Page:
Have you seen “Mauvais Sang” (1986), by Leos Carax? I haven’t seen the movies you are writing about, but I think it could be an interesting comparison. I haven’t seen the movie in 10 years, but if I remember correctly, it combines some serious romanticism with a bleak, dystopian future. And David Bowie has never been better used as a soundtrack.

    • Didion Says:

      Spanish Prof, this is perfect! I’m heading off to the library now to remind myself of Jameson’s stuff, which I haven’t read since very early grad school (but was examined on it, so should have a better grasp). It’s his stuff on pastiche that I’m now remembering and thinking this may explain a lot for me. And no, I haven’t seen Mauvais Sang, so it’s on my list!

  3. Hattie Says:

    The 80’s in the U.S. struck me as bland and unoriginal. It’s as if we were all waiting for the Internet. I spent half of the 80’s in Europe, which was a very fine thing to do.
    The only thing I thought was interesting was the music videos.
    I’m glad I spent the time after returning to the U.S. raising my family, going to school, and teaching. It was possible, then, to look down on pop culture, and I did so with gusto.

    • Didion Says:

      It was a strange time to live through, because we seemed to feel somewhat desperate for it to be the coolest time ever, yet we were beset by tedium. And yet I still listen to some of that music and get very nostalgic for a certain kind of low-tech longing that we experienced … discovering some of those amazing bands on college radio stations. We all seemed to know that the revolution would not be televised. It’s like that haunting song & video by Arcade Fire for their song, “The Suburbs” — a darkness on the edge of town.

  4. Z Says:

    I will have to study this post. I didn’t understand the 80s at all. When they started I was living in Peru, then I came back and took the coursework and exams for the PhD, and was aware doom was striking but was holed up in the Ivory. Then went to Brazil and stayed for a couple of years. When I got back it was late 80s and I sort of woke up like Rip Van Winkle to the Horror. It was extremely Reaganite and everything had turned savage. Like those paintings, actually.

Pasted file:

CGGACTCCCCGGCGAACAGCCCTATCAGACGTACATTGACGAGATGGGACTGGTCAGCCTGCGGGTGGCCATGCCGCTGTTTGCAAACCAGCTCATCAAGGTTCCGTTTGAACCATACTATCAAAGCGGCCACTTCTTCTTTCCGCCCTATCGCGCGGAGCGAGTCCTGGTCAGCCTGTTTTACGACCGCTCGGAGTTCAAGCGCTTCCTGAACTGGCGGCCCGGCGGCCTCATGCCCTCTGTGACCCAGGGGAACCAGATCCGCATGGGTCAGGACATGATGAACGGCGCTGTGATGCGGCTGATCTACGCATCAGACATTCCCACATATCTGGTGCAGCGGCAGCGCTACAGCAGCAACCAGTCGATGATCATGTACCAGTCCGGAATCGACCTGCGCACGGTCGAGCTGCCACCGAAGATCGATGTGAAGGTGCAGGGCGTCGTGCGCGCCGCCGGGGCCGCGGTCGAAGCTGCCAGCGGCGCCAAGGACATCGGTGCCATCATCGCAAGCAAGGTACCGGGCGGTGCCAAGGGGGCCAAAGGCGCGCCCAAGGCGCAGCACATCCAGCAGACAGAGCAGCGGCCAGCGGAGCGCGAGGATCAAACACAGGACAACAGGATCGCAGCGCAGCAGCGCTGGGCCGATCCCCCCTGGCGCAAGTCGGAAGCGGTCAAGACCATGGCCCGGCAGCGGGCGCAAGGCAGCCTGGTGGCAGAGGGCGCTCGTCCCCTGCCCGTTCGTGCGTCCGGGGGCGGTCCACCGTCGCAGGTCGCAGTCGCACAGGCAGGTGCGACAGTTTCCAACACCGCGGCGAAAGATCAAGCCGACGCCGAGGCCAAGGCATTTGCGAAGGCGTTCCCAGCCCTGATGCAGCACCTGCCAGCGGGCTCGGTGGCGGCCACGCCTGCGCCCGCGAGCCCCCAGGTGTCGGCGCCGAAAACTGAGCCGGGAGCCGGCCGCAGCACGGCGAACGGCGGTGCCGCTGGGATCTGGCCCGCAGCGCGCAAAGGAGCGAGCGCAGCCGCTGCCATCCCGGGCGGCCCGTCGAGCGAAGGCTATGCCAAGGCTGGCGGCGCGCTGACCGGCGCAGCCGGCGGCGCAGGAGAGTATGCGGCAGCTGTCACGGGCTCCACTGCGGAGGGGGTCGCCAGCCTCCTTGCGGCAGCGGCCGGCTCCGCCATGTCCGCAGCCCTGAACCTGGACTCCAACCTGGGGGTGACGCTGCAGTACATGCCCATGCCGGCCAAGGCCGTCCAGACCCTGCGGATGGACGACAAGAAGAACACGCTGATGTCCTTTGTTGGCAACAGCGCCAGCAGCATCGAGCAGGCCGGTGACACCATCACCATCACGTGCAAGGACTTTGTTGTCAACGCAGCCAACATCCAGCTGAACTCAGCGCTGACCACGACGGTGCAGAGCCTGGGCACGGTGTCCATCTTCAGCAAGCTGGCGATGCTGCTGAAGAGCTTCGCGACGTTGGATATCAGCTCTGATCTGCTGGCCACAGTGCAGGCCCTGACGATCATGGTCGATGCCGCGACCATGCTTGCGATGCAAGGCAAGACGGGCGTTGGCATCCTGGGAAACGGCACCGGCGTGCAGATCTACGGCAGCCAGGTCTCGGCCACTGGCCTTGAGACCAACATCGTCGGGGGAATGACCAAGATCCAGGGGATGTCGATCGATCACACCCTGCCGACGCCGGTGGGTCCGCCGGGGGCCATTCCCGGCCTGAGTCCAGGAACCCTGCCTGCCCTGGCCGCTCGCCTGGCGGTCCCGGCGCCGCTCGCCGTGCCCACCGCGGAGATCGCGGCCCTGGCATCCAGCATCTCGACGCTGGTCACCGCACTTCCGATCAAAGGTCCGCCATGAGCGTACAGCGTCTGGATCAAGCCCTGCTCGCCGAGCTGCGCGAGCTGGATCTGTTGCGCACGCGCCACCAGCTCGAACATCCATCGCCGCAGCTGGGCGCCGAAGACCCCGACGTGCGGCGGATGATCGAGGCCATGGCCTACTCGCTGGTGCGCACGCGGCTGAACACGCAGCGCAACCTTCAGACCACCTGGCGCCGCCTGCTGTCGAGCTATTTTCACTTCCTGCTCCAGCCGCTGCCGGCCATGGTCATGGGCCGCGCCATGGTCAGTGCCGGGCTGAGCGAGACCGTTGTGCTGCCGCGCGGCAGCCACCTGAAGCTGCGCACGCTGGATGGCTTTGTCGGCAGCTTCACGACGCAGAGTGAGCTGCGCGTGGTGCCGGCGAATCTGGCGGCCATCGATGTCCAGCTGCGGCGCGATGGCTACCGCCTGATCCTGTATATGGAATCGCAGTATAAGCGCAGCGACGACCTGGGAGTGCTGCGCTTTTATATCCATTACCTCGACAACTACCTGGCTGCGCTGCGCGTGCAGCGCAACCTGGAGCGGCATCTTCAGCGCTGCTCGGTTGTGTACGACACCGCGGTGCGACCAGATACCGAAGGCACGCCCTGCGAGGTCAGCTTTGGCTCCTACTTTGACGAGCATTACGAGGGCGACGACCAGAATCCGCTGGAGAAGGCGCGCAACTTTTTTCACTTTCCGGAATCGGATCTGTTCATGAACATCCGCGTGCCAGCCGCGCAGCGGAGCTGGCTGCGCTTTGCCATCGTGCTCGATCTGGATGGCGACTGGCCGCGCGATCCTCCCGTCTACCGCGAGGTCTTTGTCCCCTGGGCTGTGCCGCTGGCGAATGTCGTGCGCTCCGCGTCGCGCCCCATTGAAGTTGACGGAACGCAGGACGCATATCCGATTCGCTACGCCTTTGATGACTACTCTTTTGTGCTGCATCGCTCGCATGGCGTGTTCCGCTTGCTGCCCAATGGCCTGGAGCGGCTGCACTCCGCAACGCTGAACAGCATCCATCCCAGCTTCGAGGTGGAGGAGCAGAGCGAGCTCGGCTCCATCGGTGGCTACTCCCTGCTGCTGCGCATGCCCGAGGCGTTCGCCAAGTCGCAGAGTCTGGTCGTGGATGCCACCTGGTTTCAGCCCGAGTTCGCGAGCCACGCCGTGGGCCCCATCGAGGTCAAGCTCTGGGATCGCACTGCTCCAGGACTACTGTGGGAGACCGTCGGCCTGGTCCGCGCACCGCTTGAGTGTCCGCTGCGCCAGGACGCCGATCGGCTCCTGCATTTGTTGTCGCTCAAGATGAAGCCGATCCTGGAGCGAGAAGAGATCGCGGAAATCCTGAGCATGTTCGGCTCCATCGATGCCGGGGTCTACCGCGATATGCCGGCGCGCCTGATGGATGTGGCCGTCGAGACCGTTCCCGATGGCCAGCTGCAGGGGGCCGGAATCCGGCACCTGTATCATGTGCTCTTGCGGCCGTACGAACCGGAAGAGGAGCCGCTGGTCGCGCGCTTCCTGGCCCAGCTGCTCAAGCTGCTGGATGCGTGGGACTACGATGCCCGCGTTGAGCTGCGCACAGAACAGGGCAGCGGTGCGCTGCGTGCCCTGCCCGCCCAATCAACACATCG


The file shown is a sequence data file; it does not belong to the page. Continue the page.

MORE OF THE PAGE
5. JE Says:

    “a sense of perfect beauty . . . sexual titillation . . . cold and cartoonish, super-modern and yet retro. Nagel’s women seemed problematic, disguised in an idealized but slightly mean-spirited form.”

    “That video never made sense to me either — who wants a lookalike woman?”

    Well, normal, healthy, well-adjusted people don’t want lookalike women. But if you don’t really like women whom you have to deal with as sentient human beings, fembots are the way to go. Or if you’re just a confused teenager still trying to deal with hormones and shit like that, lookalike women probably look really comforting.

    The art’s curious. It made me wonder if it was a clumsy move away from earlier female images. I could imagine that art like that would be the product of people trying to get away from sixties and seventies women’s libber types they didn’t like (or whom the art-buying audience didn’t like), but they didn’t want to go back to June Cleaver types. The result: women who are utterly predictable and identical (thus June-Cleaver-safe), but a little edgy and sexualized. (Caveat: I know nothing whatsoever about Nagel, so I’m not trying to say that’s where he was coming from. It’s just my off-the-top-of-my-head and probably rather simplistic impression from looking at the art.)